Romeo and Juliet


William Shakespeare

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Romeo and Juliet: Oxymorons 2 key examples

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Definition of Oxymoron
An oxymoron is a figure of speech in which two contradictory terms or ideas are intentionally paired in order to make a point—particularly to reveal a deeper or hidden truth... read full definition
An oxymoron is a figure of speech in which two contradictory terms or ideas are intentionally paired in order to make a point—particularly to reveal... read full definition
An oxymoron is a figure of speech in which two contradictory terms or ideas are intentionally paired in order to... read full definition
Act 1, Scene 1
Explanation and Analysis—Romeo, Love, and Hate:

During Romeo's first appearance in the play, in Act 1, Scene 1, he laments his unrequited love for Rosaline and comments on the Montague-Capulet feud—which he finds distasteful—through the use of numerous oxymorons: 

Here’s much to do with hate, but more with love.
Why then, O brawling love, O loving hate,
O anything of nothing first create!
O heavy lightness, serious vanity,
Misshapen chaos of well-seeming forms,
Feather of lead, bright smoke, cold fire, sick health,
Still-waking sleep that is not what it is!
This love feel I, that feel no love in this. Dost thou not laugh?

Romeo realizes that the fight that has just taken place between the Montague and Capulet servingmen has "more" to do "with love" than "hate," and decries the "brawling love" and "loving hate" between the two families. These oxymorons indicate that he sees the families' violent attitudes toward each other as a product of their own similarities, rather than irreconcilable differences, and believes that earlier feelings of kinship between them have soured into aggression over time. At the same time, Romeo is thinking about the frustration and dejection he feels about his one-sided relationship with Rosaline, which leads him to compares his own feelings to a "[m]isshapen chaos of well-seeming forms." This oxymoronic description reflects Romeo's understanding of love—both in his own romantic life and in Verona more generally—as an experience that can be deeply unsettling and potentially destructive, particularly when it is unreciprocated.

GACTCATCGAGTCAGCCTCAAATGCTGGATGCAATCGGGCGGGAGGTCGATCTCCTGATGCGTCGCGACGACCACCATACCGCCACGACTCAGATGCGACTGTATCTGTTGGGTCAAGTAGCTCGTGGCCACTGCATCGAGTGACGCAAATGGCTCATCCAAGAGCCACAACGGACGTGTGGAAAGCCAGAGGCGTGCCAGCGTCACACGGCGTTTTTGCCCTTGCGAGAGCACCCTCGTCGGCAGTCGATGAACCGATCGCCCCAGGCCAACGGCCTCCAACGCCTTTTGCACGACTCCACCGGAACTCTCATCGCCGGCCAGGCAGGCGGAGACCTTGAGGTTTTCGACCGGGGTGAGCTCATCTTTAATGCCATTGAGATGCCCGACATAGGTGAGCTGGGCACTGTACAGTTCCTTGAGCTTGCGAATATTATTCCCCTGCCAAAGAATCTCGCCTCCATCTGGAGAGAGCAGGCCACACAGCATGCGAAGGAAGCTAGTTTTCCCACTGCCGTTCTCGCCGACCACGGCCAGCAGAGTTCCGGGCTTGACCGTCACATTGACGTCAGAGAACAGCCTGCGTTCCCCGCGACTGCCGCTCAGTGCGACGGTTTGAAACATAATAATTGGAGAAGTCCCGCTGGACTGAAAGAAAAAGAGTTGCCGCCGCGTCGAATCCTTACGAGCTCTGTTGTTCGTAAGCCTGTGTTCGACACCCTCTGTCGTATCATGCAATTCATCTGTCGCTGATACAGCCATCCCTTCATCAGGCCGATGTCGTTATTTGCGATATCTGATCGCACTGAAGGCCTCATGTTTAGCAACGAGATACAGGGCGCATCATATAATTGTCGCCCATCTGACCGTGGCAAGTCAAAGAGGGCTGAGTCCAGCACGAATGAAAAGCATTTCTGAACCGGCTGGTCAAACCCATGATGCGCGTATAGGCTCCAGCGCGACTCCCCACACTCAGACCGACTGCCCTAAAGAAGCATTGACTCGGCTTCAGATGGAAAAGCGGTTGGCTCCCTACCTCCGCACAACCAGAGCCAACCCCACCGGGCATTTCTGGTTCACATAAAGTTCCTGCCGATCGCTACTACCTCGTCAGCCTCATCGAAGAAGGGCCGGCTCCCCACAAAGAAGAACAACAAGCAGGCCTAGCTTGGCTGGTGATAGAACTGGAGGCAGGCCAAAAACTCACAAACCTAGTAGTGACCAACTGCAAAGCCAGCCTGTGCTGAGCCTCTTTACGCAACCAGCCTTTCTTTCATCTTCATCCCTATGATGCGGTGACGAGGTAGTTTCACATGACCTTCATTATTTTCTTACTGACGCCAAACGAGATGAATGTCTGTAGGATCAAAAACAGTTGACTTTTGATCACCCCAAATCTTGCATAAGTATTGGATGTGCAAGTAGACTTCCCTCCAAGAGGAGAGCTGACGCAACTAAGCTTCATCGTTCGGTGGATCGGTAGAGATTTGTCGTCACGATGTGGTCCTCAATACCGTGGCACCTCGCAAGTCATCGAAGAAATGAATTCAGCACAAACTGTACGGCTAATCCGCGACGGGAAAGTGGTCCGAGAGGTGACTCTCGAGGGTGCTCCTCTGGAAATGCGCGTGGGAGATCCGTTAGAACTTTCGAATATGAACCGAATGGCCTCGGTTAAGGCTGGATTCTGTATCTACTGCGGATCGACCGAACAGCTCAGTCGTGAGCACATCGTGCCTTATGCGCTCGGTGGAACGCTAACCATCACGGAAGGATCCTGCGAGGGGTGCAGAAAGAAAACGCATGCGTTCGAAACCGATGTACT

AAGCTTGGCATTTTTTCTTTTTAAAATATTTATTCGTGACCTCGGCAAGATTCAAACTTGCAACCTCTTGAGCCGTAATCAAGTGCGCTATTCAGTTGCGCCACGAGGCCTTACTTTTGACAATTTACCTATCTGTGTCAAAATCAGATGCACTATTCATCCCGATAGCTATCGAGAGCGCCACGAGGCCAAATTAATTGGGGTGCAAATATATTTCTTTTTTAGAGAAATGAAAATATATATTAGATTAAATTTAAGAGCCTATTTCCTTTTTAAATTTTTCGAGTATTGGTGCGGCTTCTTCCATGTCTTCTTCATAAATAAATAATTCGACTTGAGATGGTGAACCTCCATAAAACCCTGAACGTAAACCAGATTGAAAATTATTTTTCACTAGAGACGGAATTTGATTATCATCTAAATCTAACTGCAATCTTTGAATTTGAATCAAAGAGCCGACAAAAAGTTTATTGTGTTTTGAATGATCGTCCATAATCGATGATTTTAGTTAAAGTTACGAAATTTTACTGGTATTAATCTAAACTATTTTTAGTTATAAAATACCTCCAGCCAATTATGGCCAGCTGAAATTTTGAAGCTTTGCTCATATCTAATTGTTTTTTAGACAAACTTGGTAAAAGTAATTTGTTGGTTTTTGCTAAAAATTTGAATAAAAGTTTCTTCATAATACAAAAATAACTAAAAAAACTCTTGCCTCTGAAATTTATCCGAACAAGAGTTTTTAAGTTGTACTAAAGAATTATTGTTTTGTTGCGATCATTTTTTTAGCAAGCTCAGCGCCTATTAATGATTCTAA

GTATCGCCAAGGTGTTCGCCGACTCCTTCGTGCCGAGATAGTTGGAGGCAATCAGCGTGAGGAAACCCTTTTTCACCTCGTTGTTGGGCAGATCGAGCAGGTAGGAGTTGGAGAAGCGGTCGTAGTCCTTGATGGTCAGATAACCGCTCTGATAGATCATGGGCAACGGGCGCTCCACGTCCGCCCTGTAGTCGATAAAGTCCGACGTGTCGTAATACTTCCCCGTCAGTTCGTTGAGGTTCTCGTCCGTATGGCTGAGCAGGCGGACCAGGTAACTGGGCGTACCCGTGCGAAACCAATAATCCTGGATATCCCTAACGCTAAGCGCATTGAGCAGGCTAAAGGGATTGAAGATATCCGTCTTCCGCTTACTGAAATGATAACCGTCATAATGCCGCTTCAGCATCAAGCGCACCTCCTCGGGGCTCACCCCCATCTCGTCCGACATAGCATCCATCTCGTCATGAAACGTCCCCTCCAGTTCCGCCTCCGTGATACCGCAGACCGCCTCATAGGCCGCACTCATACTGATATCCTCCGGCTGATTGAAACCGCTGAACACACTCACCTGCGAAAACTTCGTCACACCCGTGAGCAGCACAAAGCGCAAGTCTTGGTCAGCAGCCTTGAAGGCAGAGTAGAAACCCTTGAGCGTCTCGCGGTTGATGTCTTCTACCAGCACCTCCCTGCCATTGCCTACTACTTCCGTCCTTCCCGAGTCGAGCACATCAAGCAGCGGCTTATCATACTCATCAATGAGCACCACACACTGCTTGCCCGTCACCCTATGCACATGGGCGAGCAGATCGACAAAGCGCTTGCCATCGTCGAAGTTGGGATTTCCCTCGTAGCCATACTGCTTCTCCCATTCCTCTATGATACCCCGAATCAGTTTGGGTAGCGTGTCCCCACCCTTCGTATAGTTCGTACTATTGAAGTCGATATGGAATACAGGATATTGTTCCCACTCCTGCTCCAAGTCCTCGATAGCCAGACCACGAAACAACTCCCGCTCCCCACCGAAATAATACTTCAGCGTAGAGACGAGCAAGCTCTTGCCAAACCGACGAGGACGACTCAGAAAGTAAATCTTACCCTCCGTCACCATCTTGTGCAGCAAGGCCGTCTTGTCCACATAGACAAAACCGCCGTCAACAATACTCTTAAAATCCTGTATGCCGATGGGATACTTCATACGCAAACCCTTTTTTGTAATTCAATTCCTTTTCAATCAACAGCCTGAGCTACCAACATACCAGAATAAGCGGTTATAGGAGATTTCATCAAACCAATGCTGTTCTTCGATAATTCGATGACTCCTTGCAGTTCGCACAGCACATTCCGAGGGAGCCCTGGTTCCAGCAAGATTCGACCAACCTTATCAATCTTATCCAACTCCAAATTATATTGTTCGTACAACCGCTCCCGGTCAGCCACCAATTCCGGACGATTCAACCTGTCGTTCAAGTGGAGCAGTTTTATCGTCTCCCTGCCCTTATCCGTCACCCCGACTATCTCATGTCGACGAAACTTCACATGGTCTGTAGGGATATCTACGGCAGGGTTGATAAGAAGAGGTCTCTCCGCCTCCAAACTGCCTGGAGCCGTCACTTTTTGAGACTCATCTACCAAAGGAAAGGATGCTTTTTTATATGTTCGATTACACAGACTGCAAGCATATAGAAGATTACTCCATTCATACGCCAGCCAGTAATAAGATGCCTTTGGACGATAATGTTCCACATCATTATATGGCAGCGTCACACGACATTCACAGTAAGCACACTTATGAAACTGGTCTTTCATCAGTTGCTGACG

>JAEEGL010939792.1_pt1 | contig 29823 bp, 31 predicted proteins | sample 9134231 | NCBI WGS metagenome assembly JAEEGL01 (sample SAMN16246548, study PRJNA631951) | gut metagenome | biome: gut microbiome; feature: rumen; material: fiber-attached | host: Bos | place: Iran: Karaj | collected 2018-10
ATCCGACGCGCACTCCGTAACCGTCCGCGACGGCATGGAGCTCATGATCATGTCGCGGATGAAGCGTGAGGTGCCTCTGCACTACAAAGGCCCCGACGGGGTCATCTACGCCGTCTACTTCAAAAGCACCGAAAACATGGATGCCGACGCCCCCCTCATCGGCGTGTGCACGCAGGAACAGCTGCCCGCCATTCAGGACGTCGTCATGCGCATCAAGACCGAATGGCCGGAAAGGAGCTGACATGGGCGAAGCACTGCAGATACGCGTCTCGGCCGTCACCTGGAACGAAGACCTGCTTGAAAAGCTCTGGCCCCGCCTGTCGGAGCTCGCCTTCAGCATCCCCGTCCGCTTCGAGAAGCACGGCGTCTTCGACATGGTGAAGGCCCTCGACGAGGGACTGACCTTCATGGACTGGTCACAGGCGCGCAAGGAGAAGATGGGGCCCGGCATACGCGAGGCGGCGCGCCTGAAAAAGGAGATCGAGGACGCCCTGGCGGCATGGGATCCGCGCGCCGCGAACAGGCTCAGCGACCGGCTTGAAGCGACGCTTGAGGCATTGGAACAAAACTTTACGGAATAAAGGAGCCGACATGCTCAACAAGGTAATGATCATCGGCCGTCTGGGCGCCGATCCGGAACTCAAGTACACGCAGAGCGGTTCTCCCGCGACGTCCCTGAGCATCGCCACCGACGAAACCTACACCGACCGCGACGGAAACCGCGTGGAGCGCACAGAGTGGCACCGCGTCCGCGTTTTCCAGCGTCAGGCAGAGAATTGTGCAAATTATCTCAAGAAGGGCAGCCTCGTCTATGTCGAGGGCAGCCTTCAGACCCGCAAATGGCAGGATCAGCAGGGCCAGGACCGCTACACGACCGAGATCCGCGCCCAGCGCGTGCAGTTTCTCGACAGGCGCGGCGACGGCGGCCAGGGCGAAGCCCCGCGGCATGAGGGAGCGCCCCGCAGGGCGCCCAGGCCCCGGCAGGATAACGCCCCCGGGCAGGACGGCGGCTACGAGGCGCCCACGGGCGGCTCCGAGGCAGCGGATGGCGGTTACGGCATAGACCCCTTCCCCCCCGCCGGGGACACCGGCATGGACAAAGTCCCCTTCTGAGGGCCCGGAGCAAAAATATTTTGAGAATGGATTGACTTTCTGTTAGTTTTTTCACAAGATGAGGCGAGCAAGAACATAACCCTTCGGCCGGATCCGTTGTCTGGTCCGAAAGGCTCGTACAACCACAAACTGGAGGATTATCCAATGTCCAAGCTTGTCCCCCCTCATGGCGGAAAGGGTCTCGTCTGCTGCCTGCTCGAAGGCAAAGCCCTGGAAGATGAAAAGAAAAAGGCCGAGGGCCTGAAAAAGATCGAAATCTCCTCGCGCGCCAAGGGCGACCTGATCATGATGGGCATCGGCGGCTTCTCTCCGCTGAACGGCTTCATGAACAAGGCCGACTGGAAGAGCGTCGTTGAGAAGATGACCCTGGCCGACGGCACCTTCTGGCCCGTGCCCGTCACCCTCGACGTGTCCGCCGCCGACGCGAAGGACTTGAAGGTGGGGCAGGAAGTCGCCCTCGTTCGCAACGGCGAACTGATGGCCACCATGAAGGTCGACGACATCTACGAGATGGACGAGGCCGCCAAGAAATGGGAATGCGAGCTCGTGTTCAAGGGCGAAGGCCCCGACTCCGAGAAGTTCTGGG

Then, Romeo continues describing his feelings with a series of consecutive oxymorons ("feather of lead," "bright smoke," "cold fire," "sick health," "still-waking sleep," and, earlier, "heavy lightness" and "serious vanity"). Taken together, these contradictory phrases double down on Romeo's thesis: love is not always tender and rapturous. Instead, feelings of affection—if unanswered or unspoken—can become perverted and lead to harmful consequences. When Romeo concludes, "This love feel I, that feel no love in this," he is not merely expressing confusion about his own emotions, but also gesturing toward a fundamental truth about the proximity of love to hate (and other negative feelings). 

Act 2, Scene 6
Explanation and Analysis—Friar Laurence's Warning:

In Act 2, Scene 6, as Friar Laurence prepares to marry Romeo and Juliet, he unknowingly foreshadows their future deaths and uses oxymorons to characterize their passion for each other:

These violent delights have violent ends.
And in their triumph die, like fire and powder,
Which, as they kiss, consume. The sweetest honey
Is loathsome in his own deliciousness
And in the taste confounds the appetite.

"Violent delights" is an oxymoronic phrase that emphasizes the danger inherent in Romeo and Juliet's relationship and serves as a warning to the soon-to-be-married couple. Though Friar Laurence cannot know that Romeo and Juliet's relationship will lead to their deaths, he instinctively understands how dangerous (or "violent") their union, though outwardly tender and loving (provoking "delights"), may be, given the constraints they face as members of rival houses. Their love, Friar Laurence says, is like "the sweetest honey" that is also "loathsome" in its "deliciousness" and whose "taste" ends up contradicting one's original "appetite": it is extremely alluring, but potentially poisonous. (Indeed, Romeo will later kill himself by ingesting poison.) 

As a voice of adult reason, Friar Laurence urges Romeo to "love moderately," expressing his concern about the intensity of the young lovers' passion for each other. Such passion, he suggests, cannot realistically be sustained. Yet at the same time, Friar Laurence consents to marrying Romeo and Juliet, believing that their union is worth the risk if it can bring about peace between their warring families—demonstrating both his divided mindset and his desperate commitment to ending the feud. 

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